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Sunday, October 23, 2011

Celebrating Halloween as a Christian

I was recently posed the question from another blogger of how could I, as a Christian, not only celebrate Halloween, but in some ways promote it. 

This is not a new topic of conversation. For many years the Christian community has struggled with the innocent and fun merrymaking against the ghoulish undertones of this holiday.

I myself grew up in a farming community where the harvest was celebrated. My elementary school’s biggest fund raiser was the school carnival held every October.

Even my childhood church held “Happy Harvest” festivals. I can still remember getting completely soaked while bobbing for apples.

Our school also had a costume parade. Every year we couldn’t wait to see what Mr. Lovell the principal and Miss Pat the school secretary would wear. My favorite was the year he was a spider and she was of course Miss Muffet. I so wish I had a picture of that, but this one is almost as cute.

It was not until I was in my early 20’s, while taking a theology class, that I learned the origins of Halloween. While the Romans celebrated the feast of Pomona, who was the goddess of fruits and seeds, it is thought Halloween is more closely linked to the Celtic festival of Samuin (pronounced sow-an or sow-in) which translates to “summer's end".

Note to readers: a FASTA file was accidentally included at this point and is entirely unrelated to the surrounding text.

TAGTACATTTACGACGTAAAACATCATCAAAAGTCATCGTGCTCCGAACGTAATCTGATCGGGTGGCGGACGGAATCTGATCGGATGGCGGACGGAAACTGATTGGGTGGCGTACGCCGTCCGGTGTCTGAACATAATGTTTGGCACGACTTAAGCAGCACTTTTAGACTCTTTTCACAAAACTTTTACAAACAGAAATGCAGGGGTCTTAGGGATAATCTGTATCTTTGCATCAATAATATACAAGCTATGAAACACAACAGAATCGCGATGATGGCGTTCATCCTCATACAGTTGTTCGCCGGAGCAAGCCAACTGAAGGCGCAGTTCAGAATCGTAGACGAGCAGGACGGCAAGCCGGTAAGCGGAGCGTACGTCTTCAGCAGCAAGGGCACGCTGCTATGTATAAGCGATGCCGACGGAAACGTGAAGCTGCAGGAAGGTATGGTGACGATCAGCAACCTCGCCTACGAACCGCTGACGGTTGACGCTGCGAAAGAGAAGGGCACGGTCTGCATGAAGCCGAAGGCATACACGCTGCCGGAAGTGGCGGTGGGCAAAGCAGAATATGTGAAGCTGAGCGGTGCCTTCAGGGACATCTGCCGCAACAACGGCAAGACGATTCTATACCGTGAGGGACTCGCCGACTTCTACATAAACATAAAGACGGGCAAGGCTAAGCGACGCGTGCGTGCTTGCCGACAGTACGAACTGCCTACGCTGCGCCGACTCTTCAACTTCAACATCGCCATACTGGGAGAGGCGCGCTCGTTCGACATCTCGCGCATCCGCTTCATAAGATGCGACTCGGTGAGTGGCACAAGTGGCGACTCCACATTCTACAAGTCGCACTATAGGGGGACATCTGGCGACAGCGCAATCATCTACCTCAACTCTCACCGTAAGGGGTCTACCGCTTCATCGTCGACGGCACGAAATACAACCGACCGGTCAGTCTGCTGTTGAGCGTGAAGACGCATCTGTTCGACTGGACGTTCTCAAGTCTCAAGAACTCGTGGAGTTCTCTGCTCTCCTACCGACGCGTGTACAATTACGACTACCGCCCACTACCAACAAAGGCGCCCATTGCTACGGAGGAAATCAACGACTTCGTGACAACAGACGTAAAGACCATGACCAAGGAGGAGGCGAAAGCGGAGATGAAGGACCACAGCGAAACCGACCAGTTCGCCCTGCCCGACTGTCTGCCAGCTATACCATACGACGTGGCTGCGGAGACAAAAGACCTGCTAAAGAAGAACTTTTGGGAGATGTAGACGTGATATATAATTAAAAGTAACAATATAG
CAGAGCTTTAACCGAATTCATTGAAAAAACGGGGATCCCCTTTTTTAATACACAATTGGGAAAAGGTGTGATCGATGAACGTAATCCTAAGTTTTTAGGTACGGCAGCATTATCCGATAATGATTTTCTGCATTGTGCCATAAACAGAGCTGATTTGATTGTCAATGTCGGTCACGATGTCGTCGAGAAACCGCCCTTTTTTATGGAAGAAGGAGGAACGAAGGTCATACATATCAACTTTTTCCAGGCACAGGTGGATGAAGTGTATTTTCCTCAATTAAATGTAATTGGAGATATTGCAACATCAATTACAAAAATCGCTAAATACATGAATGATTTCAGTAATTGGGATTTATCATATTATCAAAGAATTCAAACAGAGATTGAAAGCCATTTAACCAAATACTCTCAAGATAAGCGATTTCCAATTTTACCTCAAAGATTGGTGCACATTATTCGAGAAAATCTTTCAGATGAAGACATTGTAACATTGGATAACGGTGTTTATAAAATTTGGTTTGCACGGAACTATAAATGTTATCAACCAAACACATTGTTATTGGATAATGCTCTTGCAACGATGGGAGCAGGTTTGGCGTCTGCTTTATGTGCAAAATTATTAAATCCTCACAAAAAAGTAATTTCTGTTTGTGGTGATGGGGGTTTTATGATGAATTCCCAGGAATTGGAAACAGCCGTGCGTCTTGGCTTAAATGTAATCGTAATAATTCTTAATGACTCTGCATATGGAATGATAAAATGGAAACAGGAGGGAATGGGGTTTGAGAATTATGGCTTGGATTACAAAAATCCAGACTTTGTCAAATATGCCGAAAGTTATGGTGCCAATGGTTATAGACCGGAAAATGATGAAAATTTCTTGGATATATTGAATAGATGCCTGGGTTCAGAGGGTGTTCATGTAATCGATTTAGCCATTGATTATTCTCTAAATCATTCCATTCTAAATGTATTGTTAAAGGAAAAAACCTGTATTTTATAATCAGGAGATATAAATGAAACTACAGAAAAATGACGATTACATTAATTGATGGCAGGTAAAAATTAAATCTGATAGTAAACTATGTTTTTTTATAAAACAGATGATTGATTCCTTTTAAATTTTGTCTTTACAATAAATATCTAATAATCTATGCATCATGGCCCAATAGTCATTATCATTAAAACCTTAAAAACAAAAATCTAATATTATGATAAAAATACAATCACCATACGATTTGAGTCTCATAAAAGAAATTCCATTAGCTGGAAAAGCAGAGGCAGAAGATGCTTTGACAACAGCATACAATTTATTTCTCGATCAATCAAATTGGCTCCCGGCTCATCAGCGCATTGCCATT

One school of thought is that the early religious leaders knew they would have a tough time getting people to give up their merrymaking when accepting Jesus Christ. Several of the Christian holidays we now celebrate were began during the times of the year that other non religious festivals once occurred. It was the idea of providing an acceptable replacement of sorts. Brace yourselves, because yes, Christmas is included on that list. 

I had to make a decision. Was I going to continue to celebrate All Hallows Eve, which quite possibly had been a Pagan pacifier?  Well, I knew that I would never give up Christmas and Jesus literally went to His death so that I could have Easter everyday.

So as for me and mine, I decided to choose the good.  Just as I try to everyday. This means you won’t find any devils or witches (Hush it Mr. Décor!) in my home. It’s more about scarecrows and jack o lanterns.

I also allow hobo’s, gypsies and most of all, pirates to grace our interiors with their presence. 

Lil’ Kim, The Duchess of Décor, and her bff Sweet “T” circa 1978

For me to give up Halloween would be akin to wiping out an entire childhood of wonderful memories. On Halloween I will no doubt call/text  Sweet “T”, who 35 years later still puts the gypsy in my heart. We will laugh as we recall the Halloween in 7th grade when we trick or treated for so long that our pillowcases were filled to the top. (We won’t mention that I got grounded for staying out so late or that we ate candy through Easter.) We’ll then talk about what our kids are doing for Halloween and how much of their candy we hope to consume…